Almost every laptop on sale today comes equipped with the Kensington security slot on the side or back, through which you can connect a theft-deterring locked steel cable. The system's down sides are (a) that a would-be thief can damage or destroy your equipment trying to yank the cable out, and (b) that you have to buy the cable separately. As an alternative, the free software utility Adeona won't preemptively deter theft, but it will help you track down your stolen equipment and better the chances of its recovery by police.
Elgg is an open source application for rolling out a social network. It installs like any Web-based software, but instead of a blog or a wiki, it gives you all the components of a social networking site -- your own MySpace! It's popular with educational institutes and used by several universities across the world, in addition to powering social networks of companies such as Swatch. The new Elgg 1.0, released last month, is modular in design, making it easier for developers to build social networks around the platform.
Network access control (NAC) aims to unify endpoint security, system authentication, and security enforcement in a more intelligent network access solution than simple firewalls. NAC ensures that every workstation accessing the network conforms to a security policy and can take remedial actions on workstations if necessary. For example, NACs can check if a workstation has antivirus software installed and, if not, NAC will limit the workstation's access to the network. In some cases, if NAC is capable of remedial measures, it can force-install an antivirus program on the workstation so that it will conform to the security policy. Although NAC can improve the security of your environment, most commercial NACs cost several thousand dollars. However, using NAC does not need to be that expensive. PacketFence, a free open source NAC application, gives you the security of NAC for free.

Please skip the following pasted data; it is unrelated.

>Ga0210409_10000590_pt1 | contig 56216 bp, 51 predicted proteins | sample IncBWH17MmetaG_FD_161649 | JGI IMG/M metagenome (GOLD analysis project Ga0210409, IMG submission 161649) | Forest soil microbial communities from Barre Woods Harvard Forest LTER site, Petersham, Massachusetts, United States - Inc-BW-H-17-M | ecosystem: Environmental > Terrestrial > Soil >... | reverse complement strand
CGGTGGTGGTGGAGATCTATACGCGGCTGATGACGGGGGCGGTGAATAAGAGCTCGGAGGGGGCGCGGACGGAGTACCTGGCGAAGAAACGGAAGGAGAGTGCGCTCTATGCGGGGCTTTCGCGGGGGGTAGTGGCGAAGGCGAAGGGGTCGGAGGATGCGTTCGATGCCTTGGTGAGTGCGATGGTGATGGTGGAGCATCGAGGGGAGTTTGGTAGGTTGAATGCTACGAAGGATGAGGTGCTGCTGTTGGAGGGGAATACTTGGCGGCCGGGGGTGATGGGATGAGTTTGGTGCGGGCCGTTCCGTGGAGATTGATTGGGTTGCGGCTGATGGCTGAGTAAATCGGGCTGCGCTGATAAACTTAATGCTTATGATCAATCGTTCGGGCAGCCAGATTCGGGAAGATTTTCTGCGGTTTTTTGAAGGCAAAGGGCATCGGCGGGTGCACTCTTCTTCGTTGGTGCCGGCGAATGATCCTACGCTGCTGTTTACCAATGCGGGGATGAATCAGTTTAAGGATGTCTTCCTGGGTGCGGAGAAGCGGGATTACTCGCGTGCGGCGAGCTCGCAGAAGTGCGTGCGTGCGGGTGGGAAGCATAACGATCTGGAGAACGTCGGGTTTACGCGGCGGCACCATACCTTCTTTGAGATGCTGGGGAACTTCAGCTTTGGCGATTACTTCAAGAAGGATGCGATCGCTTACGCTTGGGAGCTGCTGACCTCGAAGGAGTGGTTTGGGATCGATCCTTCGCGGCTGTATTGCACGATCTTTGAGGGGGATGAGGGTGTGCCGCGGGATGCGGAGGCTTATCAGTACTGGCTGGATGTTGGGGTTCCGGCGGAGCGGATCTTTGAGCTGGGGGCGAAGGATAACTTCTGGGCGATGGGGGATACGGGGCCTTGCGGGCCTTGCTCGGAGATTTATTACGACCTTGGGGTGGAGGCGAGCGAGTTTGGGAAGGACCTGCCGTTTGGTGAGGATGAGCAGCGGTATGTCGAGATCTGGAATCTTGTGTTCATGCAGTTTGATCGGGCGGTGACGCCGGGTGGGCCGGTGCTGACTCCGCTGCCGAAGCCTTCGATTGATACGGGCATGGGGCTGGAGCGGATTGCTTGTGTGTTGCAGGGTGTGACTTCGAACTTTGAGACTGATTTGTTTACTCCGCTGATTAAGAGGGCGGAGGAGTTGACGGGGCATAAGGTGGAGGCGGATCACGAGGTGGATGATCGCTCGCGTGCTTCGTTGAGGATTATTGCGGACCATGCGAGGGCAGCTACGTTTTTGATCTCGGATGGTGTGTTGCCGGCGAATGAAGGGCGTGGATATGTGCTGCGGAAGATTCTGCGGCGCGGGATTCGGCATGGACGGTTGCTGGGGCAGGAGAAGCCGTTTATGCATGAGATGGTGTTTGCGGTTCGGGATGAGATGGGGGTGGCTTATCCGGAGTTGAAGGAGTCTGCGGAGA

Umit is a user-friendly graphical interface to Nmap that lets you perform network port scanning. The utility's most useful features are its stored scan profiles and the ability to search and compare saved network scans. A profile lets you configure how a network scan is performed, change the source information for the scan, and explicitly nominate hosts to include or exclude from the scan, as well as various more advanced options.
Shaalu Mehra, an attorney with Perkins Coie, spoke at LinuxWorld 2008 about the legal implications of adopting the GPL within one's organization, and about outsourcing and performing due diligence on the software stack. This was a high-level but compelling conversation about legal matters that are important to all open source software developers.
Sun has released the first update to its recently purchased desktop virtualization program, now called Sun xVM VirtualBox 2.0. While not a major update, it does bring improved performance and 64-bit operating system support to the popular open source virtualization program.